“Some of the best cooks in America never went to culinary school; they simply learned standing next to a grandmother in her kitchen or beside an uncle who built his own barbecue pit out of a recycled drum.”

Perhaps that’s why the McCrarys are sharing the “secrets that old men carry to the grave.” Not only do they provide their own recipes, featured every day in their restaurant on Whitemark Island, but those of others as well. There’s Big Jim’s beer BBQ sauce, a salmon recipe from fellow Savannah foodie Damon Lee Fowler and a grilled lobster dish from Buddy Babb of Paradise Ridge Catering in Nashville, Tenn.

The book is designed to be used regularly, as suggested by its ringed binding, and its thorough presentation of the essentials – what kind of tools and accessories you’ll need, how to build your fire and spices and seasonings. A great piece of advice that it provides is that you get a notebook so you’ll remember what works for you.

Photograph by Chia Chong,from Gibbs Smith
The key to consistently good barbecue, the McCrarys say, is knowing the internal temperature of your meat. “Internal temperature always prevails over time,” they write. “An inexpensive digital meat thermometer will become the mightiest weapon in your barbecue arsenal.”

The 215-page book covers all the proteins – pork, poultry, beef, lamb, fish and seafood – as well as sides and deserts. As a Greek, I was pleased to find several recipes for lamb (including a rub) and successfully used the book’s recipe for smoked leg of lamb.

A standout section in the book is the chapter on fish and crustaceans, which reflects the influence and tradition of the Atlantic coastal region and includes Janet’s award-winning recipe for shrimp and grits.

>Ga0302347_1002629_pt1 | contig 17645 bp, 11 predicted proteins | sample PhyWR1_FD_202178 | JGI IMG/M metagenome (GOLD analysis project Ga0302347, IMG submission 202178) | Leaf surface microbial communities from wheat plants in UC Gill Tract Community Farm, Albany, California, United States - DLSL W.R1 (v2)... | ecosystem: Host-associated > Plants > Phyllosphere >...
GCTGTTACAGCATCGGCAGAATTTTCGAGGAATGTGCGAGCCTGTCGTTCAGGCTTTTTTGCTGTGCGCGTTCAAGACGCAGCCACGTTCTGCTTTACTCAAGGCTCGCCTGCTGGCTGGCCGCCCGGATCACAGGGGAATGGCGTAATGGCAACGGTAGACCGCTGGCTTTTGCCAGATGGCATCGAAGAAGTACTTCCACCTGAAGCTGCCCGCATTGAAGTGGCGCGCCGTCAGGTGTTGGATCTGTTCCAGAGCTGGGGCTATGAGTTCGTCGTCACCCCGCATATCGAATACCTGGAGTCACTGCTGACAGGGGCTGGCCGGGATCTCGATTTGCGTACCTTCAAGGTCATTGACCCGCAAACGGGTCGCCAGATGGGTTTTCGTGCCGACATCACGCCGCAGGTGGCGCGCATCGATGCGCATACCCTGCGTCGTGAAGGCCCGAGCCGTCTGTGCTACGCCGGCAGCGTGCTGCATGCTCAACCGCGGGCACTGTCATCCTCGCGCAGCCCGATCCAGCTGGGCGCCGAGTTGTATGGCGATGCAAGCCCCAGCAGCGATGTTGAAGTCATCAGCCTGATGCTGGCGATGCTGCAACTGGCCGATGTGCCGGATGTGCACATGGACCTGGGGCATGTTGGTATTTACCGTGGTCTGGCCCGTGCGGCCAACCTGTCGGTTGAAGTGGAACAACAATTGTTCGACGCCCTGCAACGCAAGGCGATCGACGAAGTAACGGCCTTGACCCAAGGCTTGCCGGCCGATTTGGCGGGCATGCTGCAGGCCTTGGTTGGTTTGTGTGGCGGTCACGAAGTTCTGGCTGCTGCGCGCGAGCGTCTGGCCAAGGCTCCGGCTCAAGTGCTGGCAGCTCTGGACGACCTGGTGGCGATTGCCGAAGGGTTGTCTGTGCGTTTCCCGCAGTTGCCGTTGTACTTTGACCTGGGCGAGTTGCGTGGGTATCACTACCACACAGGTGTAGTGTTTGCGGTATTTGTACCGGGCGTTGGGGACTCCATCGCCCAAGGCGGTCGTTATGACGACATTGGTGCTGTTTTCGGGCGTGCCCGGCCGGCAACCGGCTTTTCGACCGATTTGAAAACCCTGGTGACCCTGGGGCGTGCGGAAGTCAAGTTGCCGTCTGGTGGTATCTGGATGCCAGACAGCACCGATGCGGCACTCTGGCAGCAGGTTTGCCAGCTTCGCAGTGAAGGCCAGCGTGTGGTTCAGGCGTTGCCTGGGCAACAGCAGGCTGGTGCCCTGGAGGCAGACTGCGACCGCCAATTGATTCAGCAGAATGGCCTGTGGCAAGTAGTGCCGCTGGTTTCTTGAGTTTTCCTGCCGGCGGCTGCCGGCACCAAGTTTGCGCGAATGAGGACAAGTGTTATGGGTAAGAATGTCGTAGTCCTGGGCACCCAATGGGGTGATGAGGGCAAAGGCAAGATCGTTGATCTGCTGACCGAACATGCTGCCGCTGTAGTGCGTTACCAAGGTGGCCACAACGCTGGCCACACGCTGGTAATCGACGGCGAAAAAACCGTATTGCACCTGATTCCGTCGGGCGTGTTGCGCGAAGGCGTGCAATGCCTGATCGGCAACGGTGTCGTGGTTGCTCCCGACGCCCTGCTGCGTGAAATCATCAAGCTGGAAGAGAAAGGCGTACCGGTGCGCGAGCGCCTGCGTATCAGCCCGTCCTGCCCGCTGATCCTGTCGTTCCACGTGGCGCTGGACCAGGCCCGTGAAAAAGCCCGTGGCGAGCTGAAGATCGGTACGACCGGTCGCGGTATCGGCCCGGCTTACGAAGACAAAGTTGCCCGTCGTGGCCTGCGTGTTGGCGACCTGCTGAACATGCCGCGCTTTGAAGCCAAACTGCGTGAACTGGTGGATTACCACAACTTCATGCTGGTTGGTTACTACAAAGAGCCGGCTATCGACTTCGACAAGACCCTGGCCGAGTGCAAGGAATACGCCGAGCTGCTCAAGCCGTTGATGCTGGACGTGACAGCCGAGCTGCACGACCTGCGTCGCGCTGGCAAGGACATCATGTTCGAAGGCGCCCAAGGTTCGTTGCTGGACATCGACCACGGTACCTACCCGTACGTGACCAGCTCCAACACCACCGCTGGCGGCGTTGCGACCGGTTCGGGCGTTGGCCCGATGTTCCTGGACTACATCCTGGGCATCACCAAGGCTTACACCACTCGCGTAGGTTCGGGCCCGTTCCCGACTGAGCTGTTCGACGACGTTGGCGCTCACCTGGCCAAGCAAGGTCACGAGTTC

“You cannot carry on a heritage if you are keeping secrets,” Wiley says. “You have got to tell those stories and eat hearty while you can, because there may not be good barbecue in heaven.”

Wiley's Championship BBQ on Urbanspoon

Friday, July 11, 2014

Attending a BBQ Bootcamp really is basic training

Hal Wagner, owner of Charcoal & More, right
To some, barbecue is a form of alchemy, which has been defined as “philosophical tradition whose practitioners have, from antiquity, claimed it to be the precursor to profound powers.”

But as I learned recently at a “BBQ Bootcamp,” preparing good quality food over indirect heat isn’t all that complicated, especially when someone shows you the way. 

Recently, I was among about 20 people who attended a four-hour class hosted by Hal Wagner, owner of Charcoal & More in Sellersburg, Ind. Our group included backyard barbecuers such as myself, as well as others who dabbled in competitions and even some who run the pits at restaurants (including Bloomington’s own Short Stop and Louisville’s Rob-a-Que).   

“I guarantee a good time will be had by all, as well as the possibility of lapsing into a condition commonly referred to as the ‘Meat Sweats,’” Wagner told me when he extended the invitation to attend. 

“We’re going to cook the way we like. We don’t know what you like yet, but that’s for you guys to figure out and we’ll help you along the way,” said Wagner, during his introductory remarks to the class. “We’re going to have some fun.”

Chris Marks demonstrates how to prepare ribs
Our instructor was none other than Chris Marks, winner of more than 40 barbecue competitions across the country, including the American Royal Championship eight times, who I introduced you to earlier this year. He teaches about 75 classes across the United States each year.

“I love teaching barbecue and I love showing people how to do it right,” Marks said. “Where they take it, that’s what I want to hear. I have a lot of people from five or six years ago, when I started to teach classes, who’ve told me how successful they are. The thing that makes me the happiest is when some guy says, ‘My wife really liked this – this was the first time that she’s eaten my barbecue.’”